Most significantly, the film casts Candy as coach Irv Blitzer, a disgraced Olympic bobsled contender who was disqualified in the 70s. Irv Blitzer is actually an entirely fictional character. No such man was hired to train the Jamaican bobsleigh team. In reality, the team had a number of coaches, and none of them had ever been caught up in any cheating scandals.
6. The death of John Belushi plunged him into depression
As a successful, heavy-set funnyman with an indulgent lifestyle, John Candy had a lot in common with John Belushi. Because of this, it hit Candy very hard when Belushi unexpectedly passed away in March 1982. In biography Laughing on the Outside: The Life of John Candy, friends recall that Candy locked himself away at home and wouldn’t even answer the phone after Belushi died.
According to actor Dan Hennessey, “John knew it was time to go home, clean up, and get his career in order.” Candy endeavoured to take better care of himself and stopped using drugs – but he couldn’t kick the drinking, smoking and over-eating. Candy died on March 4, 1994, at the age of 43, the day before the twelfth anniversary of Belushi’s death.
5. There was a campaign to name the Canadian Screen Awards the Candys in his honour
In 2013, the Academy of Canadian Cinema and Television began a new annual awards ceremony. The official title of the ceremony is the Canadian Screen Awards – but there have been calls for it to have an official nickname. Much as how America’s Academy Awards is known as the Oscars, some feel the Canadian Screen Awards should be dubbed the Candys.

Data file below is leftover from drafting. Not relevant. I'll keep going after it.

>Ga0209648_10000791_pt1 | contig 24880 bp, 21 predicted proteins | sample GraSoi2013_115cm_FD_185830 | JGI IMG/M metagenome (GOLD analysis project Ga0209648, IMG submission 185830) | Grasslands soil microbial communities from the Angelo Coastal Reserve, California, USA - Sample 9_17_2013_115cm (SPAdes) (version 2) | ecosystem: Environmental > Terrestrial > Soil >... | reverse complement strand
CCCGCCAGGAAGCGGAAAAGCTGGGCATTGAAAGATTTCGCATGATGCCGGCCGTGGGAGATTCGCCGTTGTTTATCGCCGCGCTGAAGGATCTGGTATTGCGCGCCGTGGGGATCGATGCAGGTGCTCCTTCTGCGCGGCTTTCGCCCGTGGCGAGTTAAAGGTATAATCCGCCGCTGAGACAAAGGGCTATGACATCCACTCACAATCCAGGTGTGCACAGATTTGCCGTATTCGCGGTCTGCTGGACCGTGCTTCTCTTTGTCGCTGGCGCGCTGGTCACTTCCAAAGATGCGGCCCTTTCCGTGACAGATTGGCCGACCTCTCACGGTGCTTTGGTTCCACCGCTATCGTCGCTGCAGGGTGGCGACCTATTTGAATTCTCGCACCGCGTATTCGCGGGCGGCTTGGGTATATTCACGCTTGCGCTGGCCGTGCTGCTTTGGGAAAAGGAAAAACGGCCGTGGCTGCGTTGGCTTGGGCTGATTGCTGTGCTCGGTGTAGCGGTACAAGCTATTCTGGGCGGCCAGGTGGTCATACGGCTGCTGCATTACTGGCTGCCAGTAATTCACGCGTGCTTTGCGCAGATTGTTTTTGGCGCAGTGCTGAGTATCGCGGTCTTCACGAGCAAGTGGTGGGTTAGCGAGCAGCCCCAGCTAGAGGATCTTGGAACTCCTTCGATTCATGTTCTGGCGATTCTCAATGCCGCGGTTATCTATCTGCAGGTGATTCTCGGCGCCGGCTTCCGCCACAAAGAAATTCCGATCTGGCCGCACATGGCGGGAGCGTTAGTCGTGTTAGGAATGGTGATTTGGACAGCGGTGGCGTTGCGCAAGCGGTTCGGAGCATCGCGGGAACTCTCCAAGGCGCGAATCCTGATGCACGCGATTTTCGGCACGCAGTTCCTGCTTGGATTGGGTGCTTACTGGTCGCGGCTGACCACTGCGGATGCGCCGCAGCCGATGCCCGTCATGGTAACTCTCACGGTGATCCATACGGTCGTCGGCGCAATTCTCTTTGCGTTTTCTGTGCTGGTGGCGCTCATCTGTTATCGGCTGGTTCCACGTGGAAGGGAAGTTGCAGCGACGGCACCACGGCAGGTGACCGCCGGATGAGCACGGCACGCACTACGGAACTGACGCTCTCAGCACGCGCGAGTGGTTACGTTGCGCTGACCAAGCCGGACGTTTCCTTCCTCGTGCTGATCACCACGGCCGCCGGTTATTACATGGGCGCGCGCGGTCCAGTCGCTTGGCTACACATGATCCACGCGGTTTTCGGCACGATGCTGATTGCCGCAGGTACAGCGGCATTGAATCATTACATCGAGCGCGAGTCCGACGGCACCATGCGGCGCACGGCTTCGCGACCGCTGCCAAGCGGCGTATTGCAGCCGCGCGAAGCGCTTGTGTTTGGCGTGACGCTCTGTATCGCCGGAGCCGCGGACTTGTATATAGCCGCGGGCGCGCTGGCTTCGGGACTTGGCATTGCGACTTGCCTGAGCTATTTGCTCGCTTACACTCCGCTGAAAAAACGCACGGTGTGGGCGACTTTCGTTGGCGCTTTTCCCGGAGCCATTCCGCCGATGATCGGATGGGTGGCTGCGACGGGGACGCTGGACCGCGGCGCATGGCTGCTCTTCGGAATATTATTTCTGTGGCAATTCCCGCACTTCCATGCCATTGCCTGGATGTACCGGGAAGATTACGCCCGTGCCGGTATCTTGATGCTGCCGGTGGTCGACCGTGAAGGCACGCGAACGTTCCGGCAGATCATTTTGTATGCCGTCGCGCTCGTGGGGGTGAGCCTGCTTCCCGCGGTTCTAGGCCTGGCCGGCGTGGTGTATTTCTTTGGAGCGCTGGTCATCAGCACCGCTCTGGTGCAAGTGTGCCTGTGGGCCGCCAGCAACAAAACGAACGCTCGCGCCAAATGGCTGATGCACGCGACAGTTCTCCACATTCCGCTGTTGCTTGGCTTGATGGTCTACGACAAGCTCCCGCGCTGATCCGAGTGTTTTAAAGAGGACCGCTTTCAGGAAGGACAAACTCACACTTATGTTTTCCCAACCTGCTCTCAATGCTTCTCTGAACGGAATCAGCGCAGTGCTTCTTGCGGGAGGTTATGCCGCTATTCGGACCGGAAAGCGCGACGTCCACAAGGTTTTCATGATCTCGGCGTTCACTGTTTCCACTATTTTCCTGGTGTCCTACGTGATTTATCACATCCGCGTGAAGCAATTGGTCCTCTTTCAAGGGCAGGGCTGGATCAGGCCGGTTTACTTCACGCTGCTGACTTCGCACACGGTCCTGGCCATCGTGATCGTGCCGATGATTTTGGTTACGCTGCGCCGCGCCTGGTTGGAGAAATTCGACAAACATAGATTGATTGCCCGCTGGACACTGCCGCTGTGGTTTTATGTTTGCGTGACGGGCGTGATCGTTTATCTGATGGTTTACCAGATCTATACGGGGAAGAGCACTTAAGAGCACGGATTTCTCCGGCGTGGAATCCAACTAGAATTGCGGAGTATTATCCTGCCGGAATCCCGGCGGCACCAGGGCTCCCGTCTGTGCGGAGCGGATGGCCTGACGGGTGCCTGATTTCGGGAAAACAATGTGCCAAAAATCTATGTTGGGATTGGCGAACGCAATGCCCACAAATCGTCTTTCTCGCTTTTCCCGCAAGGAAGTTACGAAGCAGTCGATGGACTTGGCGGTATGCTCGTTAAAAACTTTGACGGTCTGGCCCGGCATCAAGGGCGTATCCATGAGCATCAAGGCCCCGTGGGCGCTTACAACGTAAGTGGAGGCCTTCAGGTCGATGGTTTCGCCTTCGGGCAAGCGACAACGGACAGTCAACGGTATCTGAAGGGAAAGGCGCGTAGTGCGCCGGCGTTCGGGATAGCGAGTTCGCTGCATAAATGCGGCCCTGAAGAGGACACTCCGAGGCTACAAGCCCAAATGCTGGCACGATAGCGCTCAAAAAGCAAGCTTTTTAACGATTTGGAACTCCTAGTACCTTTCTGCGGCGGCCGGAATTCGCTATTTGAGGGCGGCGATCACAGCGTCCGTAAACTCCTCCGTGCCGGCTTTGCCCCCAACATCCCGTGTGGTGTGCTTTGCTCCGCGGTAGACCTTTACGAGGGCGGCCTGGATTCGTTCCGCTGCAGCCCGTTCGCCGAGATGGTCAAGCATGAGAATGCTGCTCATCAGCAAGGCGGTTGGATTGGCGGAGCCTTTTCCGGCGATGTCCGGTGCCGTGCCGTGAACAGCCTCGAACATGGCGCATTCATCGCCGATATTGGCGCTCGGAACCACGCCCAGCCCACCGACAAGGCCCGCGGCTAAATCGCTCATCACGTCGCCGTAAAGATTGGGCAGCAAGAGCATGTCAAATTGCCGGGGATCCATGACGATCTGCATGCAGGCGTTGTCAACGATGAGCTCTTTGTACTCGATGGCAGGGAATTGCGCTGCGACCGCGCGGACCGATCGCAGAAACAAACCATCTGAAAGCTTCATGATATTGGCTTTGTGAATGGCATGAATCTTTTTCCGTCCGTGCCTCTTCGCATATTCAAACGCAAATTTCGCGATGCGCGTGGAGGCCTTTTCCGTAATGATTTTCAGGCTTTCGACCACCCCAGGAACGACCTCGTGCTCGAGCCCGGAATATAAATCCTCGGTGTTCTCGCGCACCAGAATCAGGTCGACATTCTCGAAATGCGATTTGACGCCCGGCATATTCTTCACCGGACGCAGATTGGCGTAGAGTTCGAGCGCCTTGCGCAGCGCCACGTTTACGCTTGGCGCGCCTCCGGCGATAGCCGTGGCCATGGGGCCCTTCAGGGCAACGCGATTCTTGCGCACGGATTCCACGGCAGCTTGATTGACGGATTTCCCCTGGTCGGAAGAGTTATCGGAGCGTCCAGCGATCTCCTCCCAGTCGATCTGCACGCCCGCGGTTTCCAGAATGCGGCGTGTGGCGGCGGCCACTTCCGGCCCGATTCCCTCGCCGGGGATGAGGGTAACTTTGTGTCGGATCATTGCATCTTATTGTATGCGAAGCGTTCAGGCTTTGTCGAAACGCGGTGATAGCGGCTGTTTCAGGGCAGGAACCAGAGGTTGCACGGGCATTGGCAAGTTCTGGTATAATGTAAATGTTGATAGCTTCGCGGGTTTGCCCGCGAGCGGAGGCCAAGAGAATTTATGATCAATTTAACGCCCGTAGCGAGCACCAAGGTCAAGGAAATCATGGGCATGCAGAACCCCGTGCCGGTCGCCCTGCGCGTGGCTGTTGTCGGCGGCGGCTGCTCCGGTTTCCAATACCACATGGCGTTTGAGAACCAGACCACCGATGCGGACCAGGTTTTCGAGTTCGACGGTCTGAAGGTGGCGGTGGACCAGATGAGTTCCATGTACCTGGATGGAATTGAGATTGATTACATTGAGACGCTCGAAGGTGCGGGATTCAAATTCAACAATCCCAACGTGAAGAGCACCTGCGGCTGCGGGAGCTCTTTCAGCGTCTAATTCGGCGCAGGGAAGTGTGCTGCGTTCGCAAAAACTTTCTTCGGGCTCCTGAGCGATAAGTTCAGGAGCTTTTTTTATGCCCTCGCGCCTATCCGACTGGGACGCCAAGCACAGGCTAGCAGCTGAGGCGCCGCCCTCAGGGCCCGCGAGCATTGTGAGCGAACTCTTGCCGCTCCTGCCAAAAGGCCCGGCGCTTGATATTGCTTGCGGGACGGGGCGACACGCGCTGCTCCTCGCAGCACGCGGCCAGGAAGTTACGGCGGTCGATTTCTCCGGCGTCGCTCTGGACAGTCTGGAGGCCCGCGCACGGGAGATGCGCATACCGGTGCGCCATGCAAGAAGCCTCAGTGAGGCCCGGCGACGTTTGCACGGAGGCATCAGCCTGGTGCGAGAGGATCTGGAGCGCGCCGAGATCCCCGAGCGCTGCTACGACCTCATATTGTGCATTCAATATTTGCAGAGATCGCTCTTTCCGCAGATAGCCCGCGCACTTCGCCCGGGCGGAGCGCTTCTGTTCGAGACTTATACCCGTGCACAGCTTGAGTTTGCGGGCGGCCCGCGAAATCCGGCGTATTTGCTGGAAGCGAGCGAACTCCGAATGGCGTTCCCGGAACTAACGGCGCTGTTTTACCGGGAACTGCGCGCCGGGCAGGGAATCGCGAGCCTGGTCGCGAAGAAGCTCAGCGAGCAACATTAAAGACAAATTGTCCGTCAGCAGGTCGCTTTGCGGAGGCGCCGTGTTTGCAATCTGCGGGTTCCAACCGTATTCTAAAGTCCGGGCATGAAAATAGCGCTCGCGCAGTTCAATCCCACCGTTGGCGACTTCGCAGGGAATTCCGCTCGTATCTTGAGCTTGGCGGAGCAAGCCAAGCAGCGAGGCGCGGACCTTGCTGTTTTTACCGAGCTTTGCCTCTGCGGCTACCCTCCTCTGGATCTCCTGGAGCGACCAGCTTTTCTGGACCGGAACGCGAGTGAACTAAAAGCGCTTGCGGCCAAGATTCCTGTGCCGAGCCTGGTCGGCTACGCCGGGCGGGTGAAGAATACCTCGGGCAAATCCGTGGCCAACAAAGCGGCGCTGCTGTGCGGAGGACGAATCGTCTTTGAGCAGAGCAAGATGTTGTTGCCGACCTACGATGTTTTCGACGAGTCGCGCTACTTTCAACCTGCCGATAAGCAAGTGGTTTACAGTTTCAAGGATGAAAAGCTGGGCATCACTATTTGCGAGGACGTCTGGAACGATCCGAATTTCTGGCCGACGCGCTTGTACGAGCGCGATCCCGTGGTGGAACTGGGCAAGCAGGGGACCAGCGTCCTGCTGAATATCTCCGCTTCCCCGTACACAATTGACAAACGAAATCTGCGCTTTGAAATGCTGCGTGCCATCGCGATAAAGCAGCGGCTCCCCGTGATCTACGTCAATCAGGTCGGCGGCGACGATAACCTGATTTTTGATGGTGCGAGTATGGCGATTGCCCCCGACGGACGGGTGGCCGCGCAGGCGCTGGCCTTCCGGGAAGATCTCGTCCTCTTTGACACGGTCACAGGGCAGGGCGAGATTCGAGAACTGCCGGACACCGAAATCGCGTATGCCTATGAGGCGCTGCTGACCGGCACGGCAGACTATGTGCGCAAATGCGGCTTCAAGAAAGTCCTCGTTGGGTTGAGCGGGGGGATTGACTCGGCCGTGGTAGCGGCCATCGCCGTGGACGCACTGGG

It was felt that this would be fitting both in honour of John Candy, and as ‘Candy’ is suggestive of Canadians. Other nicknames suggested for the show include the Pickfords (in honour of Mary Pickford) or the Normans (in honour of director Norman Jewison) – but none has been officially adopted to date.
4. A crystal he bought his children shattered on the day he died
Candy’s death was not ruled suspicious, but some surprising phenomena occurred at the time. First, Candy himself seemed to foretell his own death, as we mentioned earlier. Secondly, he died the very night he completed shooting his final role. Then on the day that he passed away, as his wife and children were reeling from the shock, something strange happened at home.